“Are investors losing faith in Apple because there’s no visionary spark at the helm?” Ernie Varitimos writes for The Street. “I think that’s a significant part of Apple’s stock performance of late. There was a grace period after Jobs’ passing, but as time wore on, the absence of a true, charismatic visionary at the top has hurt Apple.”
“There’s no problem from an operational aspect — things are running like a top,” Varitimos writes.
MacDailyNews Take: Uh, “like a top?” 2-months late iMacs that blow the quarter and therefore aid the fomenters in sending the stock tumbling some 40%? A mismanaged Maps debacle that taints “Apple Maps” forever, regardless of how much they improve? John Browett? Shall we continue?
Varitimos writes, “Yet there is a huge deficit in the passion the iMaker once exuded. Maybe it’s just perception, but it is clear that the reality distortion field has dimmed and people who were once devotees of the Apple aura are now being swayed by number of features rather than the balance between form and function.”
MacDailyNews Take: “It is clear?” Prove it or don’t write it, straw man.
Varitimos writes, “Cook is a smart man, a highly effective operations executive, and perhaps history will prove him to be the best. I think he knows not to upset what works. The problem is that he may not know what to do when the landscape changes, and he’s forced to innovate. If he’s truly inherited the vision thing, and if Jobs did his job well enough to surround Cook with people who can collectively carry on in a Jobs-like way, then all is good… Apple needs a charismatic leader… I think [Jony] Ive can do it. He’s already mastered simplicity, the balance of form and function, and aesthetics. He’s tempered and well-liked.”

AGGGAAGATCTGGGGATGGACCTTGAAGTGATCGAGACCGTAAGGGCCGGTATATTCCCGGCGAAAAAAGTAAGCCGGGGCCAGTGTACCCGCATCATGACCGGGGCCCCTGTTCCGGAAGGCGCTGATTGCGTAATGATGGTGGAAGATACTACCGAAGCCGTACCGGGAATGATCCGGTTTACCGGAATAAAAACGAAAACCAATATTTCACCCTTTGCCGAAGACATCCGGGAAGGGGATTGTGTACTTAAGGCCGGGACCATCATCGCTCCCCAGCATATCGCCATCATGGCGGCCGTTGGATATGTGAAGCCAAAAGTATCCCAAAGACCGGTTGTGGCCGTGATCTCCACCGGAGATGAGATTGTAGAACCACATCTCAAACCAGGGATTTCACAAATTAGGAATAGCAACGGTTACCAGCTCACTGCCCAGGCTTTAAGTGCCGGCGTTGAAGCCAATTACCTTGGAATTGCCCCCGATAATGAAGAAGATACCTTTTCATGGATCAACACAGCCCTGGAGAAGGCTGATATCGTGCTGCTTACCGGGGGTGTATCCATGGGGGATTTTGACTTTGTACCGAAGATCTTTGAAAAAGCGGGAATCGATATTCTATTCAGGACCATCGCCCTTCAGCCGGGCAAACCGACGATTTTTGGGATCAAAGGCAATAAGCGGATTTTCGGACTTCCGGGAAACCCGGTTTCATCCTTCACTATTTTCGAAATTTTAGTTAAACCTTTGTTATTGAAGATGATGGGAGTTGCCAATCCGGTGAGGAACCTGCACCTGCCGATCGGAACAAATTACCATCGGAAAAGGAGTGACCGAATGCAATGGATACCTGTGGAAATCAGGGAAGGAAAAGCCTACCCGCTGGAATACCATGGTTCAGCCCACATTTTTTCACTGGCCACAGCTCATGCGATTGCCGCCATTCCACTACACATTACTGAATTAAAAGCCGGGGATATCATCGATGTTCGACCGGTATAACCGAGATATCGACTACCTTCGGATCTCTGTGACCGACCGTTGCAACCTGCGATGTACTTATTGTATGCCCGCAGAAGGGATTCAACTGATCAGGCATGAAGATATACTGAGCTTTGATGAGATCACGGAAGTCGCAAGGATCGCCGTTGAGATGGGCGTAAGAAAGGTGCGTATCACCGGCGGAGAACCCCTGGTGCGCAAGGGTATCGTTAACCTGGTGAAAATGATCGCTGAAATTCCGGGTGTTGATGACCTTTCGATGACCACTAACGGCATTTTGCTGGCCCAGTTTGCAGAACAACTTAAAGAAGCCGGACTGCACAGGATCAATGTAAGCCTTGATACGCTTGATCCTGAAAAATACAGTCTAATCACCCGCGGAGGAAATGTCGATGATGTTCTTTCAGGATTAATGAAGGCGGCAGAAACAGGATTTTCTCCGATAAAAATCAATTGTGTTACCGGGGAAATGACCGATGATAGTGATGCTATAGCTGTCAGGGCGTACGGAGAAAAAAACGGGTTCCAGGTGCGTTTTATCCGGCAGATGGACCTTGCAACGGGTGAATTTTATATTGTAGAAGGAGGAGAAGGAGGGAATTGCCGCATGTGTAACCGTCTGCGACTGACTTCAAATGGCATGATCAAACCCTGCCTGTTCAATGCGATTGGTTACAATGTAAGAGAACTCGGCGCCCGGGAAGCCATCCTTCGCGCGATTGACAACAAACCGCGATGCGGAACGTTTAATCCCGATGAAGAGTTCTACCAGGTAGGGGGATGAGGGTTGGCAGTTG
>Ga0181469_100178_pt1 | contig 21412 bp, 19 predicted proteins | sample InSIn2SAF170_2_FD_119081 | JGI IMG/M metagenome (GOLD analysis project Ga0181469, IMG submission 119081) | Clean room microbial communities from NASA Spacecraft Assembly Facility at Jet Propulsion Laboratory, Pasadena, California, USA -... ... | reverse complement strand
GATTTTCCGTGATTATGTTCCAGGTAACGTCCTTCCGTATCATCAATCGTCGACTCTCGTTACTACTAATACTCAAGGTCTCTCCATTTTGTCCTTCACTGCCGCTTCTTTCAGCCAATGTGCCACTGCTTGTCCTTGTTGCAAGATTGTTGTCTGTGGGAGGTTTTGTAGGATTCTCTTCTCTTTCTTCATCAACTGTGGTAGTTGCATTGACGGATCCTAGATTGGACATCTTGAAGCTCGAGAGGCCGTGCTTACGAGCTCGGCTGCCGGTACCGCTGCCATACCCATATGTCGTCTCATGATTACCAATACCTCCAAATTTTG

Read more in the full article here.
MacDailyNews Take: As we wrote on March 5th:
Nowhere is it more obvious that Tim Cook is not Steve Jobs than on stage. Jony Ive needs to be convinced to take his passion live onto the stage. We saw him do it with extraordinary aplomb at Steve Jobs’ memorial. We see him do it in each new major product’s marketing video. Cook needs to cede the stage to the guy at Apple who is closest to having Steve’s vision, passion and presentation skills. Cook doesn’t strike us as having an overblown ego. He should step back. If Jony is reticent, he needs to be convinced. There is no rule that the CEO has to be the one presenting at Apple events. It is a total waste for Cook to keep trying so obviously hard to do something that is not his forte when Jony exists and is sitting right there backstage. We don’t hang on Cook’s every word (we just wonder why he’s overemphasizing some of them so much). We hung on Steve’s every word. We hang on Jony’s every word. It’s that simple. At the very least, have Tim MC the events, but make sure Jony is the one out there doing the reveals and gushing about the products. If Jony really loves Apple, and we’re sure he does, then he should demand the job. Step back, Tim, and focus on doing what you’re good at.
[Thanks to MacDailyNews Reader “David E.” for the heads up.]